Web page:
Anelde Greeff is the content director of both the Eat In and Eat Out magazines in SA. The ultimate Eat In reader, she loves shopping for food and discovering new markets, stores and products even more than she does cooking. We asked her if the purpose of eating design is only to manage weight and biological health concerns?
Eating design is not just about engineering the right diet to suit your bodily needs and goals. It’s much like clothing and furniture design. You could ask the same question there, but phrased differently: Is the purpose of clothing design just to protect your body against the elements? Is the purpose of furniture design only to make sure you have a place to sit or lie down? Clearly not.
Perhaps it’s because I’m a bit of a hedonist, or perhaps it’s because I enjoy shopping and cooking, and the other processes associated with food, but to my mind, unlike clothing or furniture design, eating design is even less about the final product, and even more about the act associated with it.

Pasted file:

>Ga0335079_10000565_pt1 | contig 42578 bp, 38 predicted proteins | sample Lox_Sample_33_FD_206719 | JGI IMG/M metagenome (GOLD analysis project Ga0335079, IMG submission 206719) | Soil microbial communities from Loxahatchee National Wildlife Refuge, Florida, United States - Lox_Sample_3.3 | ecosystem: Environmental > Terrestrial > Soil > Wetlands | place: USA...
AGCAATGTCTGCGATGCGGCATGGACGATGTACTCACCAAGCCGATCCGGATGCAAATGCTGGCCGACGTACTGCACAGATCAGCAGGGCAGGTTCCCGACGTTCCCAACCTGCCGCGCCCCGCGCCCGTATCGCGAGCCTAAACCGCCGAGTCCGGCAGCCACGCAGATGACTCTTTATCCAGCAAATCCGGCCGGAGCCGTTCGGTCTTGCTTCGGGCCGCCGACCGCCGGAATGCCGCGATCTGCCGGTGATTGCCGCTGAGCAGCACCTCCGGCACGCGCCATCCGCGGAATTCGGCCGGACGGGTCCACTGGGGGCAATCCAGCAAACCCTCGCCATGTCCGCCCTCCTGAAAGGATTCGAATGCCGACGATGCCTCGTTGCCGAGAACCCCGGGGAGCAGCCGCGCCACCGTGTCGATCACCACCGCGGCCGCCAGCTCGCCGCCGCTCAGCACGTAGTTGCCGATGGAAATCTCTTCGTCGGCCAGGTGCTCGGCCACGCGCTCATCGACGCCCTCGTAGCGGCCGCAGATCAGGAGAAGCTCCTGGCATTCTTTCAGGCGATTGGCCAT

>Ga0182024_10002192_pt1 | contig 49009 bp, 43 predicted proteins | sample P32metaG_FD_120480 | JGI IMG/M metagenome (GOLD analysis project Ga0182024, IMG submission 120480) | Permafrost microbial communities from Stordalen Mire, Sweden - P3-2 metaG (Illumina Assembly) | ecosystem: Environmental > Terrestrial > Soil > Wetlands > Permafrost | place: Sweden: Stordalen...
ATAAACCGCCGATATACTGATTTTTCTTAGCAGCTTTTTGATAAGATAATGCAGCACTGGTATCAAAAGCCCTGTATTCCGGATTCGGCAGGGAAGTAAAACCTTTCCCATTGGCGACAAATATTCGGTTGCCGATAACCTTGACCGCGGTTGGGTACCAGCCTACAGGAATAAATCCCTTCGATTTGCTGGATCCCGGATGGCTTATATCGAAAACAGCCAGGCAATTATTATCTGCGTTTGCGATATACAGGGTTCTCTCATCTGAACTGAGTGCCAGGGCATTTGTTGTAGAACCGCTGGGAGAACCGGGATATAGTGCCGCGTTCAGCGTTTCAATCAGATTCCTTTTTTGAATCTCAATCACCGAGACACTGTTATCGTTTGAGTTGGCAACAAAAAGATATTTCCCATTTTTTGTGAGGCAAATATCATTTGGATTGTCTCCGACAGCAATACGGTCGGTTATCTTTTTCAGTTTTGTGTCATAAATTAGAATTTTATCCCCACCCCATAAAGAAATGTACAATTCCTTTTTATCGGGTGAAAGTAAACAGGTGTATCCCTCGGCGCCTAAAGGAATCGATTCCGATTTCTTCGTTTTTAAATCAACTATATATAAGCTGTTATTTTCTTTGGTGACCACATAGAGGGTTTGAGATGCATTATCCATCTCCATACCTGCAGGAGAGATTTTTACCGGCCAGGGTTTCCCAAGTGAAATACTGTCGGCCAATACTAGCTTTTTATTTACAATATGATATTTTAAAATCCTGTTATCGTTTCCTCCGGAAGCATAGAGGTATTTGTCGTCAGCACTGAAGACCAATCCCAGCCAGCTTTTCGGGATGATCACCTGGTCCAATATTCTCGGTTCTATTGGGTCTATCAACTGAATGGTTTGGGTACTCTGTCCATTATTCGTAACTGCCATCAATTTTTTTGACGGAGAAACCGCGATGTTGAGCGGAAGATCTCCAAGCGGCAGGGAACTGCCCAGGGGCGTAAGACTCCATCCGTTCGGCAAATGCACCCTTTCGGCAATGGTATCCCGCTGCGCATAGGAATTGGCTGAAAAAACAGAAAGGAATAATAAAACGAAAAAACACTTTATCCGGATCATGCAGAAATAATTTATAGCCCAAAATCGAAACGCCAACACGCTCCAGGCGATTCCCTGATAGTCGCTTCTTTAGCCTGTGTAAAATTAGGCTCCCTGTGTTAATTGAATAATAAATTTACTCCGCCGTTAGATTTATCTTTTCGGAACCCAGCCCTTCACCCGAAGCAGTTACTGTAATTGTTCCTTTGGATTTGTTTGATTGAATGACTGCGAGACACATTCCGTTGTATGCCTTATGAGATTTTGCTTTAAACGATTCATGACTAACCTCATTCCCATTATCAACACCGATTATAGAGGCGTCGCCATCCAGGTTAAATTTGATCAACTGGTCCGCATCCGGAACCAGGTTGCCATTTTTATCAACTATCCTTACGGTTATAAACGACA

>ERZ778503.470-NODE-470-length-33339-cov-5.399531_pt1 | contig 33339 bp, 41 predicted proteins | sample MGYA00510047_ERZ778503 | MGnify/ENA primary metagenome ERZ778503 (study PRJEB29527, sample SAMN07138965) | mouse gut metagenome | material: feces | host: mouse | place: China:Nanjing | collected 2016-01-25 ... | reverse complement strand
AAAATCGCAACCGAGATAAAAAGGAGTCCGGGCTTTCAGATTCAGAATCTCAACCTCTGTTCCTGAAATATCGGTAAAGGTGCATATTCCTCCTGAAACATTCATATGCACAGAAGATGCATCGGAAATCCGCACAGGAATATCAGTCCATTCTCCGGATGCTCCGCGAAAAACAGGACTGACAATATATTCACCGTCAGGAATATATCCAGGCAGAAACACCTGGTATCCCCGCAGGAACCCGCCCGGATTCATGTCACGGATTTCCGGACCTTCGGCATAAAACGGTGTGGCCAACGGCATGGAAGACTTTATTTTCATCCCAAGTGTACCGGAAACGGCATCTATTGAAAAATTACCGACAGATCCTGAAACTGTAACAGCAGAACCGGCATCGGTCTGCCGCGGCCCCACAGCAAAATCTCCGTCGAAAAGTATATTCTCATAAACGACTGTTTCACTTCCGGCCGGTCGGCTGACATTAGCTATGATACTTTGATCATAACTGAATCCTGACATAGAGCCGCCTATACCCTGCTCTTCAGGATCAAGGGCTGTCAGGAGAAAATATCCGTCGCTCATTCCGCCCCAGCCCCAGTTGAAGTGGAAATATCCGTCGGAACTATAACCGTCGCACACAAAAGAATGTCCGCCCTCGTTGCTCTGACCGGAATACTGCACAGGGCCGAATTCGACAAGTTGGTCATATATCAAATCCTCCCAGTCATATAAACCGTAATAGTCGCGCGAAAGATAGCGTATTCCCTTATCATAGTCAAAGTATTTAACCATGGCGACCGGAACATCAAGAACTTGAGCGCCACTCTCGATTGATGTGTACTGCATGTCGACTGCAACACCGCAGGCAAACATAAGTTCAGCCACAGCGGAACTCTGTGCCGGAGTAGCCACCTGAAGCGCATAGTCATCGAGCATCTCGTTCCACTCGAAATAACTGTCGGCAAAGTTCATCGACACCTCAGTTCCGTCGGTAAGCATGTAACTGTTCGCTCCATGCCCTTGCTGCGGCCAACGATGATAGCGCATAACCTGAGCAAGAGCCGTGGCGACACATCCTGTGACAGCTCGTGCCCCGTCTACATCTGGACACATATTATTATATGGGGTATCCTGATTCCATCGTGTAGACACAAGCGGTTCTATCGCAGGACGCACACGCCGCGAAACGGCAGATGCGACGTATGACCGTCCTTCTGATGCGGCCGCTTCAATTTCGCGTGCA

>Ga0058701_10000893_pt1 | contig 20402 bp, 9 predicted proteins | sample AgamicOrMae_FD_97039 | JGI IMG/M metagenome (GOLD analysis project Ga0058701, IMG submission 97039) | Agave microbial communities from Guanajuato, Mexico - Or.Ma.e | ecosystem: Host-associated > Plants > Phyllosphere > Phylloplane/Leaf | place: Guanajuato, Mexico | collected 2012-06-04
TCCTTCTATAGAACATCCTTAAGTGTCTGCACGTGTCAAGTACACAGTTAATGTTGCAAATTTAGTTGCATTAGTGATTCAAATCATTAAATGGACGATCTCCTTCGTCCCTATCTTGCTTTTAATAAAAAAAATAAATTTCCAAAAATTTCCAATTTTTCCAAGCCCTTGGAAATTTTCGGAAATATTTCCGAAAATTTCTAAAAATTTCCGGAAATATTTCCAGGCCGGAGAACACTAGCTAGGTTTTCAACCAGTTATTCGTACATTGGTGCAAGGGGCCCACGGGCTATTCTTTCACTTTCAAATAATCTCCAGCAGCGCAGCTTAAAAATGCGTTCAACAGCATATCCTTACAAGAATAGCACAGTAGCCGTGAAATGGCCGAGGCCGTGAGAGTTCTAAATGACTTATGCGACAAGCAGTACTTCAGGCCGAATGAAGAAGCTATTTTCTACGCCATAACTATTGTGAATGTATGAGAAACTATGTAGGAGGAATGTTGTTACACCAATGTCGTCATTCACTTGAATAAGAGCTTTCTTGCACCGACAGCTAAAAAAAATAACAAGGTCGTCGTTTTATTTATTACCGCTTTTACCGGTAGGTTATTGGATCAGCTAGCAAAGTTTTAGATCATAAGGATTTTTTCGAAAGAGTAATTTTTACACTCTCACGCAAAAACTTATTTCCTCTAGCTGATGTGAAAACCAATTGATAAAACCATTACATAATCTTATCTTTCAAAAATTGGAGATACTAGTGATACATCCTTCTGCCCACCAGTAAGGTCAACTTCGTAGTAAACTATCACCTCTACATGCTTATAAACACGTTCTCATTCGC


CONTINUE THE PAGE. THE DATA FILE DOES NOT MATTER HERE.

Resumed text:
Eating design is about tailoring the act of eating – the verb – and not just the food. It’s considering and planning the physical, emotional, environmental and psychological dimensions of this simple deed. It takes into account the way in which we experience eating in a particular moment, but also the experiences and memories that we connect with it. And if it is done successfully, it makes us remember gatherings and communities long after we’ve forgotten the actual food.